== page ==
Ignacio Crespo C’11 | Capstone Project: “Community-Based Enterprises as an Alternative Model for Rural Sustainable Socioeconomic Development: The Case Study of Jasmine Growers of Coastal Karnataka”
Benjamin Franklin famously wrote that the “great Aim and End of all Learning” should be an “Inclination join’d with an Ability to serve.” Inclination is pretty fired up these days, at Penn and other Ability-packed institutions. But it hasn’t always been that way.
When Walter Licht arrived at Penn in the fall of 1977, he and his wife, Lois, moved into a brick rowhouse on leafy St. Mark’s Square, a few blocks west of campus. He assumed he would keep putting his shoulder to the community-service wheel—the tutoring and other projects that had proved so satisfying in his undergraduate days. [See opposite page.] But he quickly discovered that community service was a “highly decentralized but very marginalized activity” at Penn. Some of the grassroots groups were essentially homeless.
“I couldn’t even find out where they were,” he says. “There were a few groups that sort of found me, but they were petering out. It was pretty pitiful.” Which didn’t stop him from offering his services and office, and participating in whatever faculty boards he could find.
Although he was deeply involved in the life of the community and Penn’s civic-engagement efforts, it would take more than 20 years to find a real home for his civic energies and vision. Of course, he was also teaching and publishing at the university level, not normally a part-time job for someone who takes both parts of the equation as seriously as he does.
“I always felt that, if I was not just going to be a scholar and teacher, that I would be taking my love of history into the community as much as possible,” says Licht. That translated into, among other things, a summer “history camp” in which he worked with high-school teachers, many of them from Penn’s neck of the woods. It later led to the West Philadelphia Community History Center, which he undertook with Mark Frazier Lloyd, director of the University Archives and Records Center.
During much of that time, the fabric of the wildly diverse section of the city in which he lived and worked was unraveling. By the early 1990s, crime was spiking dangerously, and Penn’s relationship with its neighbors was marked by mutual distrust and smoldering resentment.
“When I first came here, it was Dump on Penn,” says Licht. “I didn’t really understand it. I had never heard such vitriol as at those community meetings. I began to study it myself, to understand what had happened here.”
Unlike a lot of people, he began to see the seeds of something promising in that anger.
“In the midst of what was a generalized urban crisis of the late ’80s and ’90s, it was really thrilling the extent to which the community began mobilizing itself, whether it was at Spruce Hill or the other organizations,” he says. “And that was having an impact on campus.”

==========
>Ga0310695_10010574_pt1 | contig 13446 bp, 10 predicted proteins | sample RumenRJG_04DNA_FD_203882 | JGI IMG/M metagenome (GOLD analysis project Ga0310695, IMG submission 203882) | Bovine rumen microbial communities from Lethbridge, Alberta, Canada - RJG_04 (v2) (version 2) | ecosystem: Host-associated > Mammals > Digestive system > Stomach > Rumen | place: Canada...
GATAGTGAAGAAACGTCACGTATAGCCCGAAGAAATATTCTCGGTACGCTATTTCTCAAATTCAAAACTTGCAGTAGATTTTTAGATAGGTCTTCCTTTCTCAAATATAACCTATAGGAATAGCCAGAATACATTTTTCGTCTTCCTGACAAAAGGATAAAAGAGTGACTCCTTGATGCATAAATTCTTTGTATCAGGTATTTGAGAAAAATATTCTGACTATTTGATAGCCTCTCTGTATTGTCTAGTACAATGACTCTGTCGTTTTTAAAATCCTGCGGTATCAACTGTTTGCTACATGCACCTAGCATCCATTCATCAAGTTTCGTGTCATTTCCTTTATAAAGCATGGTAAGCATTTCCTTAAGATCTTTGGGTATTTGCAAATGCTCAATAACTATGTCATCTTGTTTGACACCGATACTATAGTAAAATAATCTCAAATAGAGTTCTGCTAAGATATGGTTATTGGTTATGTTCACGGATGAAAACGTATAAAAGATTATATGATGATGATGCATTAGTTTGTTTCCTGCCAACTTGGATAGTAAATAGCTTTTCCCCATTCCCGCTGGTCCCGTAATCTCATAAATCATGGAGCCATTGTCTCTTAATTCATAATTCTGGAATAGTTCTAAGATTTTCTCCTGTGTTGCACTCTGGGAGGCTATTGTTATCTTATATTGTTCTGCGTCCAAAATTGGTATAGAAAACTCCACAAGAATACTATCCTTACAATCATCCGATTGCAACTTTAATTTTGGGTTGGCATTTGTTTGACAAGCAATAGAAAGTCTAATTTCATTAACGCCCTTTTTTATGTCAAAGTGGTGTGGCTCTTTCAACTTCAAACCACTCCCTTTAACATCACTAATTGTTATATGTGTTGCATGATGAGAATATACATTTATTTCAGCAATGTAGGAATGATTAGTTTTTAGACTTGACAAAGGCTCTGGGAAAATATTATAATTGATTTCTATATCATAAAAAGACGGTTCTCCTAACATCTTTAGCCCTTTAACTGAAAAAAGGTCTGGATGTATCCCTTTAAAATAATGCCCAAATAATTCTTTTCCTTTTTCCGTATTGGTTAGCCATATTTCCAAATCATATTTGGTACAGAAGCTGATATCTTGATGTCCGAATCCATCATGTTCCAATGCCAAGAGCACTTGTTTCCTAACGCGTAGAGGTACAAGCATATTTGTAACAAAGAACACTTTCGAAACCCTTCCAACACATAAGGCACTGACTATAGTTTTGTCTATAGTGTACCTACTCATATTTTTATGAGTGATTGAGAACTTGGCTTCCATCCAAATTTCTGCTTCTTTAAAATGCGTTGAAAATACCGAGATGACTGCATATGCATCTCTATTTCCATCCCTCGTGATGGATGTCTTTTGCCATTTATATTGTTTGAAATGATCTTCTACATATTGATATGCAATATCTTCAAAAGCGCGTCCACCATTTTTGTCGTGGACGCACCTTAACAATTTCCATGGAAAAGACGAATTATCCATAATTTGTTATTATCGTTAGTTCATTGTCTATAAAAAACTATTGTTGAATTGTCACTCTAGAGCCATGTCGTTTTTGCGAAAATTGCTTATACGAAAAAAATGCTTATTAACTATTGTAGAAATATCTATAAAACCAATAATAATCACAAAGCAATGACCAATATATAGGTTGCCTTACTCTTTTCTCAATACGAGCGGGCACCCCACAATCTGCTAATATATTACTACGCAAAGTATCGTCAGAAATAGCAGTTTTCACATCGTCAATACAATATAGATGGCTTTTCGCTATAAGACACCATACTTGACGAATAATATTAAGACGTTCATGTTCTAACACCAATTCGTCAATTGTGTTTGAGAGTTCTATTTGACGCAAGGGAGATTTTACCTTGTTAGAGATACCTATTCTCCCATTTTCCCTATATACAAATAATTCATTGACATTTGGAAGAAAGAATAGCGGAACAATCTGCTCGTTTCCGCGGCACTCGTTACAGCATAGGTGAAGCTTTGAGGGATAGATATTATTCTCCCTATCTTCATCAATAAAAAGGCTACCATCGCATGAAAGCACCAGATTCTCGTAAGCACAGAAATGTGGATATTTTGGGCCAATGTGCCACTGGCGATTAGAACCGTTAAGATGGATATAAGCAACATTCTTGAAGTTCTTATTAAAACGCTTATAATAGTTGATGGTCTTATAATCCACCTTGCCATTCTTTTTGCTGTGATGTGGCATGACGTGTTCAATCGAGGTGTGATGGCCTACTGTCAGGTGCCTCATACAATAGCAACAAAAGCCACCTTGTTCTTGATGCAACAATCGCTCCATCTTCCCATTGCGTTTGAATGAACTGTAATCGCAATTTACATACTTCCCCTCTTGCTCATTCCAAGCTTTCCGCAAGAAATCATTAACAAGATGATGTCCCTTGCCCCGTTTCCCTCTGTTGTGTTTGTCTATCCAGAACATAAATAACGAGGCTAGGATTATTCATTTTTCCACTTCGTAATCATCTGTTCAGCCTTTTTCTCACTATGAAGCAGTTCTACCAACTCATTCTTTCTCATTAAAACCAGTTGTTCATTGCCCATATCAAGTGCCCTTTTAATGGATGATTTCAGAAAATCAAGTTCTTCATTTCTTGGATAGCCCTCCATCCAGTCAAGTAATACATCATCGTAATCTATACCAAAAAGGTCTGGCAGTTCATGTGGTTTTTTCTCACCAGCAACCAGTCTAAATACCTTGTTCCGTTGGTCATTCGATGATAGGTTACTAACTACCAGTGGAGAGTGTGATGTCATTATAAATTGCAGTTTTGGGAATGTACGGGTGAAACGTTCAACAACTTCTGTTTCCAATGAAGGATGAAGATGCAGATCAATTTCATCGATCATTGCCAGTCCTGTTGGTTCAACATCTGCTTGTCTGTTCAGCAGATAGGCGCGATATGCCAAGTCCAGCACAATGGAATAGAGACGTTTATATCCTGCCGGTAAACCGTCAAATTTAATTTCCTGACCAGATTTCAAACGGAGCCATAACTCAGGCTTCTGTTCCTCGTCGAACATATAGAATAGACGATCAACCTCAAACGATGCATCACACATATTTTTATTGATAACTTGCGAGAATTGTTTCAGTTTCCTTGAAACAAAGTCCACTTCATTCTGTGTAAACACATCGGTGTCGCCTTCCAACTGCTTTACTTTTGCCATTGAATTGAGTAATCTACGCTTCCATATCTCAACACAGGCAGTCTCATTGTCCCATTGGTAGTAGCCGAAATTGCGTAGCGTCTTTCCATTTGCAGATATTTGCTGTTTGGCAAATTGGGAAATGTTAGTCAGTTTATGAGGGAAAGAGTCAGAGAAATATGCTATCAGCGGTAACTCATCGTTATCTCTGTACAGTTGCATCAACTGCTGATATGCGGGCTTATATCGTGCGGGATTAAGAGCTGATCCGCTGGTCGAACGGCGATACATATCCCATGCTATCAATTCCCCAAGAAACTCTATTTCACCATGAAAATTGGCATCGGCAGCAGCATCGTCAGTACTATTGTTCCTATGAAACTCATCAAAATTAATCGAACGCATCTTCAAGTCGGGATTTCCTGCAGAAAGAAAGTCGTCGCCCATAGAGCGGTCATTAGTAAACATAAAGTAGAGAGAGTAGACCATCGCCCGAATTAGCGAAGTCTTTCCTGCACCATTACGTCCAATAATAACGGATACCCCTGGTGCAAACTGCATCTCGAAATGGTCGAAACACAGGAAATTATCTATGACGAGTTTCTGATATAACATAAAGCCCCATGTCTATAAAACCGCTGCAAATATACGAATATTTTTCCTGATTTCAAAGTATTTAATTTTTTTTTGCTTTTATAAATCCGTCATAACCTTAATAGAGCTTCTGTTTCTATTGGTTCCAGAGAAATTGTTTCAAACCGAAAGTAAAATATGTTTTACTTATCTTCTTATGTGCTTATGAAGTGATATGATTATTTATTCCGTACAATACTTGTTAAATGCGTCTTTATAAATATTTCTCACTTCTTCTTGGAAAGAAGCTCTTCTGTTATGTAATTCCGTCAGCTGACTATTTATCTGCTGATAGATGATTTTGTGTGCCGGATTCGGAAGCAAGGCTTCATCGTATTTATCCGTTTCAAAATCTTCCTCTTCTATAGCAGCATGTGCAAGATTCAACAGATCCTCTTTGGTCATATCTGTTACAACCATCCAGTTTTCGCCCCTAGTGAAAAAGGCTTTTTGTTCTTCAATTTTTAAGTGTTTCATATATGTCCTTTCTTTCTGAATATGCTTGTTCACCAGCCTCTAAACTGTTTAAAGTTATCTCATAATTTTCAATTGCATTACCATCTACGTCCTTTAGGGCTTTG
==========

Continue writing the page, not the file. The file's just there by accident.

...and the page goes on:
Licht did have some visionary allies in this struggle. One was Ira Harkavy C’70 Gr’79, who had evolved from activist student leader to civically involved graduate student (who consulted with Licht on his doctoral dissertation) and has since become associate vice president and director of the Barbara and Edward Netter Center for Community Partnerships, which he founded in 1992.
“Walter’s been involved in the Netter Center’s work since early on,” says Harkavy. “He wrote a very significant book called Getting Work, which talks about job networks, and he actually applied those ideas to work with University City High students and Penn students, to develop policy papers and strategies that were presented to the school district and other bodies.” That, he adds, “is what academically based community service is designed to do: integrate research, teaching, service, and learning.”
Licht is a fan of the Netter Center—and, since 1999, the Fox Leadership Program, which opened under Fox Leadership Professor John DiIulio C’80 G’80 and executive director Joe Tierney and has also done vitally important work, including serving as the home of Big Brothers/Big Sisters at Penn and leading Penn’s presence in New Orleans after Hurricane Katrina [“Bridge to the Gulf,” Jul|Aug 2008]. And many of his students have done community-service work through their programs. But he still felt something was missing.
“I loved that Ira could bring together these outreach courses,” says Licht. “I taught some of the original ones. But they created an interesting center that left out all of the 30 or 40 student groups.
“The beauty of Civic House is that it’s a student-empowered place,” he adds. “An empowering place. There are upwards of four dozen of those groups at this point. And our best estimate is that at any time in a given semester, somewhere around 2,500 undergrads are engaged with groups that fall under the umbrella of Civic House.”
A genealogist would be helpful in describing the creation of Civic House, formerly the Community Service Learning Center, whose roots are in the Program for Student-Community Involvement, which was led by Grossman. After a group of students in the program petitioned for a space in late 1997, the University turned over the building at 3914 Locust Walk and christened it Civic House. Designated as an official hub of student activity, similar to Kelly Writers House, its mission was to “prepare students for their roles as citizens and leaders.” Its first faculty director was Peter Conn, the Vartan Gregorian Professor of English, who was also serving as deputy (then interim) provost; as the demands of that office grew, Civic House began casting about for a new faculty director. Licht, whose academic, civic, and University-citizen credentials were impeccable, “came up as someone who would be terrific,” recalls Grossman.
July | August 2011 contents